By Jomar Canlas | The Manila Times
THE Commission on Elections (Comelec) sitting en banc is unlikely to reverse the rulings of its two divisions on cases filed against presidential candidate Ferdinand "Bongbong" Marcos Jr., a highly reliable source told The Manila Times.
The Comelec's Second Division has dismissed the petition to cancel Marcos' certificate of candidacy (CoC) and the First Division the petition to disqualify him on tax return charges.
Commissioners Socorro Inting and Reynaldo Bulay have junked the petition to void Marcos' candidacy, while Commissioners Marlon Casquejo and Aimee Ferolino dismissed the disqualification case.
The Comelec en banc is made up of the chairman and six commissioners. The chances are very slim that Inting, Casquejo, Ferolino and Bulay would reverse their ruling in favor of Marcos, unless new evidence is presented, the source said.
It is rare in the Comelec for a division decision to be reversed en banc, the source said.
There are three vacancies in the commission following the retirement of Chairman Sheriff Abbas and Commissioners Rowena Guanzon and Antonio Kho Jr.
Any new appointments will be ad interim because the Congress, which confirms appointments in agencies like the Comelec, is adjourning on February 4.
The Commission on Appointments is made up mainly of senators and congressmen.
The Times learned from another source that among the people being considered to fill the vacancies in the Comelec are retired Court of Appeals justices Romeo Barza, Danton Bueser and Francisco Acosta.
Another set of names includes former Justice secretary Vitaliano Aguirre, former Supreme Court Second Division clerk of Court Maria Lourdes Perfecto, former Comelec executive director Jose Tolentino and Presidential Adviser on Overseas Filipino Workers Concerns Abdulla Mama-o.
In its ruling, the Comelec Second Division argued that Marcos can run for president since he did not commit any misrepresentation in the filing of his CoC.
The Court of Appeals decision dated Oct. 21, 1997 "did not categorically hold that [Marcos] is convicted of a crime involving moral turpitude nor did it positively pronounce that [he is] meted the penalty of imprisonment of more than 18 months. There is likewise no definitive declaration by the said decision that herein respondent is perpetually disqualified from holding public office," the division noted.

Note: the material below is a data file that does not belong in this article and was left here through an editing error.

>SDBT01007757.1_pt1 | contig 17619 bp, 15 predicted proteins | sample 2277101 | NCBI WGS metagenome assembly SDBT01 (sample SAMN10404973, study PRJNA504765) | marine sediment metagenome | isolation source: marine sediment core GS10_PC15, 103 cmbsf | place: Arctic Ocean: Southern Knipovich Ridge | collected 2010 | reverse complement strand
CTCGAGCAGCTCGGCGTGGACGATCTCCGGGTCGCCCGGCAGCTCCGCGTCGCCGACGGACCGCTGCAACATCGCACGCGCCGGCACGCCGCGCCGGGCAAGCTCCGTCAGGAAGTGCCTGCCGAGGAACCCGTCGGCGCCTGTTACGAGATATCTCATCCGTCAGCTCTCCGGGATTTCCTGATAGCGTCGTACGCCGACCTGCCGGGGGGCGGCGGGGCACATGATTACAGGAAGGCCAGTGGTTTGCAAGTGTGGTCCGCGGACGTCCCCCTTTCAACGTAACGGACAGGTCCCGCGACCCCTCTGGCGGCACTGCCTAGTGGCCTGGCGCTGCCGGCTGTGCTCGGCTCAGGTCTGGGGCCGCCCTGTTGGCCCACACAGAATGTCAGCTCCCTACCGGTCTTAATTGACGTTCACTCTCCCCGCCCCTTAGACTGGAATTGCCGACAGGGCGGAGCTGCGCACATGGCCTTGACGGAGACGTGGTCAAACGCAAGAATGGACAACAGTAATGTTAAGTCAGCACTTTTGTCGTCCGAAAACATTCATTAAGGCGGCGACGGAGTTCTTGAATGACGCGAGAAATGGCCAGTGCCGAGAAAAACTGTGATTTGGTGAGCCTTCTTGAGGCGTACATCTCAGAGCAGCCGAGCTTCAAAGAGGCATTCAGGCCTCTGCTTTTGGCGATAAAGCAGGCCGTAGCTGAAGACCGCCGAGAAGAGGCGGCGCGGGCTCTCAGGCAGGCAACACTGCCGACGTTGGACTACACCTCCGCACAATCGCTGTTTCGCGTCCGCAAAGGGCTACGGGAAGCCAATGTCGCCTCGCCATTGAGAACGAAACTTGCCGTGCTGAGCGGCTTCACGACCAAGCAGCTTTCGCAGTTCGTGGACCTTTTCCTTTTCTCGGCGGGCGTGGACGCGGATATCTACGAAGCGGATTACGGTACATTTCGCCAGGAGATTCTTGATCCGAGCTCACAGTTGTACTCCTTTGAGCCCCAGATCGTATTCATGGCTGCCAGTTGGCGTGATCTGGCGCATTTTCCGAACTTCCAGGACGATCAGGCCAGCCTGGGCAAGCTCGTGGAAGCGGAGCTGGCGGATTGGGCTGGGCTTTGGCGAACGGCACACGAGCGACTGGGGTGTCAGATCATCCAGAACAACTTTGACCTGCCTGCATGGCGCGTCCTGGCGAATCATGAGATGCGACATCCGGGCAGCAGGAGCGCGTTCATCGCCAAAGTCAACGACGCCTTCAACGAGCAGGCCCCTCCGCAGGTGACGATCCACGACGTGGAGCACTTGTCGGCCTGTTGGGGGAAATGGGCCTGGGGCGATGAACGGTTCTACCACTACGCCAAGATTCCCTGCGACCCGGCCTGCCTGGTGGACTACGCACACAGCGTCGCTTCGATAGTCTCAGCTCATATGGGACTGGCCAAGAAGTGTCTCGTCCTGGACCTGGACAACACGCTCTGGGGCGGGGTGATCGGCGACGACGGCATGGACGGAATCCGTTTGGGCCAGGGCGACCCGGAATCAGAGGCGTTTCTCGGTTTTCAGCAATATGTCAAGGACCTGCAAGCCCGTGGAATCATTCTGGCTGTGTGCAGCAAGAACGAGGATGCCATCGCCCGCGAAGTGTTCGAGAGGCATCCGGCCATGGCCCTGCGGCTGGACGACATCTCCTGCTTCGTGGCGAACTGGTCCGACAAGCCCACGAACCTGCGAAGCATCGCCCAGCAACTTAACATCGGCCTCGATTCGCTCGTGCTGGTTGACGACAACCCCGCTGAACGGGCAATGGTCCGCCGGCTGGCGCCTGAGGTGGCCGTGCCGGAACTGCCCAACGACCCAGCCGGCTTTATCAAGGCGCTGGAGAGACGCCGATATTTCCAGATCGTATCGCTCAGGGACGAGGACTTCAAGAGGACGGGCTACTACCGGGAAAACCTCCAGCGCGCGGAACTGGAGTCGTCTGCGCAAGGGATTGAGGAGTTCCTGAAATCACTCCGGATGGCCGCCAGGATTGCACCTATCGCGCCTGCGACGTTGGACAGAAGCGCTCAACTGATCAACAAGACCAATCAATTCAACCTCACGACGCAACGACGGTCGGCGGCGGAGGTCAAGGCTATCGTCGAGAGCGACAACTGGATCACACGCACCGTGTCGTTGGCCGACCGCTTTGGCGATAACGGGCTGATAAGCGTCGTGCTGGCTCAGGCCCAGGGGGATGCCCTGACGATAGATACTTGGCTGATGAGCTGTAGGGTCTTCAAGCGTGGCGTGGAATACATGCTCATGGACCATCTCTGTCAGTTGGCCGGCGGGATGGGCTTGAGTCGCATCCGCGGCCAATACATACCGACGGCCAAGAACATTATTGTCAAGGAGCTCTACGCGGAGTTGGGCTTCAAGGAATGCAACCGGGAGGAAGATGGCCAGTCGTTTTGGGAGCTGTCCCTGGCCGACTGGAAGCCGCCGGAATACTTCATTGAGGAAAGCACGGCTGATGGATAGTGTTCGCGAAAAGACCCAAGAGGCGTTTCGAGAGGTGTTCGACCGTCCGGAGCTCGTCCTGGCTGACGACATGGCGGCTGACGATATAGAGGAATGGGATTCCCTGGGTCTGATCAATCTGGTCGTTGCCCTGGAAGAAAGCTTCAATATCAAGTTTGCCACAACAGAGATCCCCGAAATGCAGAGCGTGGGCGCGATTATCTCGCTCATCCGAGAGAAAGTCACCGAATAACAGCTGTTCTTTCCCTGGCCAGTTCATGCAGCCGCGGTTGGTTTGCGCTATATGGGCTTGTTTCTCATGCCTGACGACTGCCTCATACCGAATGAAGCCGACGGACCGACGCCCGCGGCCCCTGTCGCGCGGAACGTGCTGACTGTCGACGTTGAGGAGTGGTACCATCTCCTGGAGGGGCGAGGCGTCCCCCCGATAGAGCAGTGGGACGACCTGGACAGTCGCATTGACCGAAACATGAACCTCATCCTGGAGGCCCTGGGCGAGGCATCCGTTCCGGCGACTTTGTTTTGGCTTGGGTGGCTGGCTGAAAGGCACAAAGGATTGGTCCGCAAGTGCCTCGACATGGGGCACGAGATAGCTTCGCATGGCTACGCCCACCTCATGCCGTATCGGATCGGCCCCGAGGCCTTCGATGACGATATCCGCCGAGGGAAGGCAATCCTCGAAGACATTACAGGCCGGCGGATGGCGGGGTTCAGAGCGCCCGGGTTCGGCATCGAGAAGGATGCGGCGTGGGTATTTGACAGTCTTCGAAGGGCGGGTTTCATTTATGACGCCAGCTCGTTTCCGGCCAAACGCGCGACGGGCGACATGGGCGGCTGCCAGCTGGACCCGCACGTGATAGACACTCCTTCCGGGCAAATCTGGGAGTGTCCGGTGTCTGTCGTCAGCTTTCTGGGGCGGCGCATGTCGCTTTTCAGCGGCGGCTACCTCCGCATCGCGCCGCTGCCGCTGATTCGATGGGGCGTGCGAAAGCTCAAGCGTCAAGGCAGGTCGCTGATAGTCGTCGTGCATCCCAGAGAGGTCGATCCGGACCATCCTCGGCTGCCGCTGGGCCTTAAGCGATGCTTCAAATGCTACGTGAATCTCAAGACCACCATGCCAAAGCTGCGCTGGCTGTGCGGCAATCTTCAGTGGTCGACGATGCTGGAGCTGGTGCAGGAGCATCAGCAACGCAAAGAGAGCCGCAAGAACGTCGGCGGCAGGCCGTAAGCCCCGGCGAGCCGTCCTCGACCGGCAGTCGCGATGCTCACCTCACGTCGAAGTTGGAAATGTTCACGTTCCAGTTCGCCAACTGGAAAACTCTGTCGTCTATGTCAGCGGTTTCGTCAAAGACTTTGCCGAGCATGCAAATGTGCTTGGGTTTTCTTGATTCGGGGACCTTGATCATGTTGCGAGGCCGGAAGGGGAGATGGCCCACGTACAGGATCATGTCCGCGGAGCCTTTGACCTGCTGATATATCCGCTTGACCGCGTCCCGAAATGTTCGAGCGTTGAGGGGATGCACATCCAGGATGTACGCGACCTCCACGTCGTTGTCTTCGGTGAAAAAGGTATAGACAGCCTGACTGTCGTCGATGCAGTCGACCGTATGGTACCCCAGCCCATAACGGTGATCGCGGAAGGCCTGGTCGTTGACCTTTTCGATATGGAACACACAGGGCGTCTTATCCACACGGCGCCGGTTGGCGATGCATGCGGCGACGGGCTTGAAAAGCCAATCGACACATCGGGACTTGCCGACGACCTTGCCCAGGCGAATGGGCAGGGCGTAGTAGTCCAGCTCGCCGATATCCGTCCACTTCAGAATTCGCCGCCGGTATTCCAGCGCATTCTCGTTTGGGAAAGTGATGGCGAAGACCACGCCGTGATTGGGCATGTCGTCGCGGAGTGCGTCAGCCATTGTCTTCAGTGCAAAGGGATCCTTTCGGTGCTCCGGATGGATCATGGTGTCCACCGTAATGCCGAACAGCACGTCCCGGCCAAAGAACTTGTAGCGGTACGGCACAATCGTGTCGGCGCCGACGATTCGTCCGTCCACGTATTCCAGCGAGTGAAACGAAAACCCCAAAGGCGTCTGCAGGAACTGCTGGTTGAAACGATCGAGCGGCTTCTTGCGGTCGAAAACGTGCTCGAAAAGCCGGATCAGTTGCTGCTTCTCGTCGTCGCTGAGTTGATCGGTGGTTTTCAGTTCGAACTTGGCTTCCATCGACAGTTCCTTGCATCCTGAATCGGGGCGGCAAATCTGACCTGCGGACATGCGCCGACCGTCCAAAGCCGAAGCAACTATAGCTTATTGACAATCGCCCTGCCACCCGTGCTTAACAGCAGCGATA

It added that failure to file income tax returns is not tax evasion.
The Comelec stated that the appellate court found that Marcos, "being an elected public official for taxable years concerned, was already subjected to the withholding tax system, hence, his tax liabilities were already paid as they were withheld by the government."
The division added that it becomes "ironic when we realize the thought that herein petitioners accused respondent of misrepresentations while they themselves are guilty of supposed misrepresentations in this very same proceeding."
The First Division said that "to erase doubts as to whether the failure to file tax returns is a crime involving moral turpitude," it cited the pronouncement of the Supreme Court in the case against Ferdinand R. Marcos II and Imelda R. Marcos "wherein the high tribunal categorically ruled that a failure to file a tax return is not a crime involving moral turpitude."